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Different scale approaches, micromechanical, multiscale and macromechanical or phenomenological, are
presented to study the structural response of masonry elements. First, a micromechanical model is introduced and the
masonry is considered to be a heterogeneous material, made of mortar and bricks joined by interfaces, where the mortarbrick
decohesion mechanisms occur. To this end, a special interface model combining damage and friction is proposed.
Then, two multiscale procedures are presented, that consider regular arrangements of bricks and mortar, modeled by
nonlinear constitutive laws which account for damage and friction effects. A homogenization technique is developed to
derive two different equivalent continuum models at the macro-level, a micropolar Cosserat continuum and a nonlocal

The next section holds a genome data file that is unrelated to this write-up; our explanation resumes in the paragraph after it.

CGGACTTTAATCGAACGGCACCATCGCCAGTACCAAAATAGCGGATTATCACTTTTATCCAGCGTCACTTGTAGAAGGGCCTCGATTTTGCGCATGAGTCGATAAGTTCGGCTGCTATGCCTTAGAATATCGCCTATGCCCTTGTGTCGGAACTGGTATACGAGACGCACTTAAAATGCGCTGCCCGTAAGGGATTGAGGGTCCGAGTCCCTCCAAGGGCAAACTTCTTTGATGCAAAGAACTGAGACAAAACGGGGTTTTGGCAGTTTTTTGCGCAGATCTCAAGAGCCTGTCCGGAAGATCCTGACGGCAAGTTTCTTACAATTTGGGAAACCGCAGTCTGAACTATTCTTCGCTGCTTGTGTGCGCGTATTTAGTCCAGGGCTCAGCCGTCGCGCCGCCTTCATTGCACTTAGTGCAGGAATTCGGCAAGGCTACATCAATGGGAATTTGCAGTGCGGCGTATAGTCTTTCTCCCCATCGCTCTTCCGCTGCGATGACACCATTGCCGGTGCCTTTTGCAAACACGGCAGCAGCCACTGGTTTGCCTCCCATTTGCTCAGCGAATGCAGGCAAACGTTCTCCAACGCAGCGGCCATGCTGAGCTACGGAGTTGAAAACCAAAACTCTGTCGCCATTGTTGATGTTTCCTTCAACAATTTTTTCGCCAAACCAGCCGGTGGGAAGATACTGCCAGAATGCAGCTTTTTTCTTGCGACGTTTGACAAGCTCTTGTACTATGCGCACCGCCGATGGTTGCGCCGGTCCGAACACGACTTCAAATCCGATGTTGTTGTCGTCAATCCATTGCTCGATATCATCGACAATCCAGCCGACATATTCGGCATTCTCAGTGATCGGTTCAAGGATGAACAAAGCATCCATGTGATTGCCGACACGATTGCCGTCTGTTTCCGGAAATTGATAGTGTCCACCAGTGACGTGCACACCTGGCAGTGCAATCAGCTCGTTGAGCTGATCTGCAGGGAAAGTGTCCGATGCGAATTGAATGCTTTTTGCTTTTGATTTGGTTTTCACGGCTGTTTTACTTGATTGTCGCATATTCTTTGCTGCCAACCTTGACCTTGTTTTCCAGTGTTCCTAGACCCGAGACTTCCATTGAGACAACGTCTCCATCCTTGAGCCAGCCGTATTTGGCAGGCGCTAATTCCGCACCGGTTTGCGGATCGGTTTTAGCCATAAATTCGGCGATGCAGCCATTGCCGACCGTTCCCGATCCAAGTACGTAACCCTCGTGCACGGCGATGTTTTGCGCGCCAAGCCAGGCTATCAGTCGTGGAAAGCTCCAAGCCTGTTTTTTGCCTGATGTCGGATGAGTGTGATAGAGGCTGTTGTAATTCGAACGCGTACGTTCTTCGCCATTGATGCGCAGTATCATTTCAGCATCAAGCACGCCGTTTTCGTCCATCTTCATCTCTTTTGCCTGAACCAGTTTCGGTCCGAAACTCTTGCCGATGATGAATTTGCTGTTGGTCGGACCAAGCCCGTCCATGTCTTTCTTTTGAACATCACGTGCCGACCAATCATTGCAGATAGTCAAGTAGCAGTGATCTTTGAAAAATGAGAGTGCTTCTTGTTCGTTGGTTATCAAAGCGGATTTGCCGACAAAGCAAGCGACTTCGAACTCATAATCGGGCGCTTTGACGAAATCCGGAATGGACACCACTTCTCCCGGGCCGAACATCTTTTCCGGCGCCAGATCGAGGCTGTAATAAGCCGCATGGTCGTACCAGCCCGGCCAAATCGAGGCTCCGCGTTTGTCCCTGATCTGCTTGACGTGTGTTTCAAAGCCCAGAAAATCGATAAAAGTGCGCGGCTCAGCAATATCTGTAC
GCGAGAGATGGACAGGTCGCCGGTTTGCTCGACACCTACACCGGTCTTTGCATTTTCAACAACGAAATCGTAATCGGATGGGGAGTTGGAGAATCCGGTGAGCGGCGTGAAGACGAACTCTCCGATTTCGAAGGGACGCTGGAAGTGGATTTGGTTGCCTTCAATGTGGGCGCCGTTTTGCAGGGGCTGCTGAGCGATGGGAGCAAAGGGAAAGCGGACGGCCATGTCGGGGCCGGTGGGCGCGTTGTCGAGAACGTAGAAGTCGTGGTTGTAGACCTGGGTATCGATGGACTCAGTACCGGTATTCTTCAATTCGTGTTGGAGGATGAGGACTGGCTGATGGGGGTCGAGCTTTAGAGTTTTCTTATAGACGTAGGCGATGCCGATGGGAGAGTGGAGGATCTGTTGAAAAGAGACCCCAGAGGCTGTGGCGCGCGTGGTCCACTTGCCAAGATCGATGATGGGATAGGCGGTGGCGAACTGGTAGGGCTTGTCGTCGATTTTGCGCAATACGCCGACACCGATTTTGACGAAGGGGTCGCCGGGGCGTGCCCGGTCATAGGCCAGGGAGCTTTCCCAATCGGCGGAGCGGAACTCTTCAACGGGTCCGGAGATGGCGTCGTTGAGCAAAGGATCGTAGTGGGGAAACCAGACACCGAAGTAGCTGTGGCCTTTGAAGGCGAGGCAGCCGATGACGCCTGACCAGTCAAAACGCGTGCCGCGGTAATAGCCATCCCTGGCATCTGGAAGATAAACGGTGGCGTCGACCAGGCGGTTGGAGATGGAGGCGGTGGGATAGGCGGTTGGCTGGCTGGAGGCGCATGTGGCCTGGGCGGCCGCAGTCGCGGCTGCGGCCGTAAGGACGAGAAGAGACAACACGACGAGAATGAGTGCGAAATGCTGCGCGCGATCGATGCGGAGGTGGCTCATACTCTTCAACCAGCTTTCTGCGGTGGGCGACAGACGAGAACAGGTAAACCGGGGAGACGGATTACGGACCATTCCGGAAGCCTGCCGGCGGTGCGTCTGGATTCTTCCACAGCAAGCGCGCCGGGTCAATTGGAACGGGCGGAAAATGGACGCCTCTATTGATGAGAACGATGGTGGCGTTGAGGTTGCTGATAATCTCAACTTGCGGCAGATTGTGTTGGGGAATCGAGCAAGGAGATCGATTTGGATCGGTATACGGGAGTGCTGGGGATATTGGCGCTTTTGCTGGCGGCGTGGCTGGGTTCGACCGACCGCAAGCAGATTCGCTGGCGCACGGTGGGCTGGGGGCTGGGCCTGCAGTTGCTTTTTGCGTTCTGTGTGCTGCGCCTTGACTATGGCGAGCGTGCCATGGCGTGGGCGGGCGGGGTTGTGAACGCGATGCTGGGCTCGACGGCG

Finally, a macromechanical model, based on the adoption of a classical No-Tension Material (NTM) model, and on the
presence of irreversible crushing strains, is proposed. A zero tensile strength is assumed, thus fracture strains arise when
the stress is zero. Moreover, an elastoplastic model is considered for the material response in compression. Numerical
applications are performed on a masonry arch and two masonry panels, by adopting the three approaches presented.
Comparisons with experimental outcomes, published elsewhere, are performed.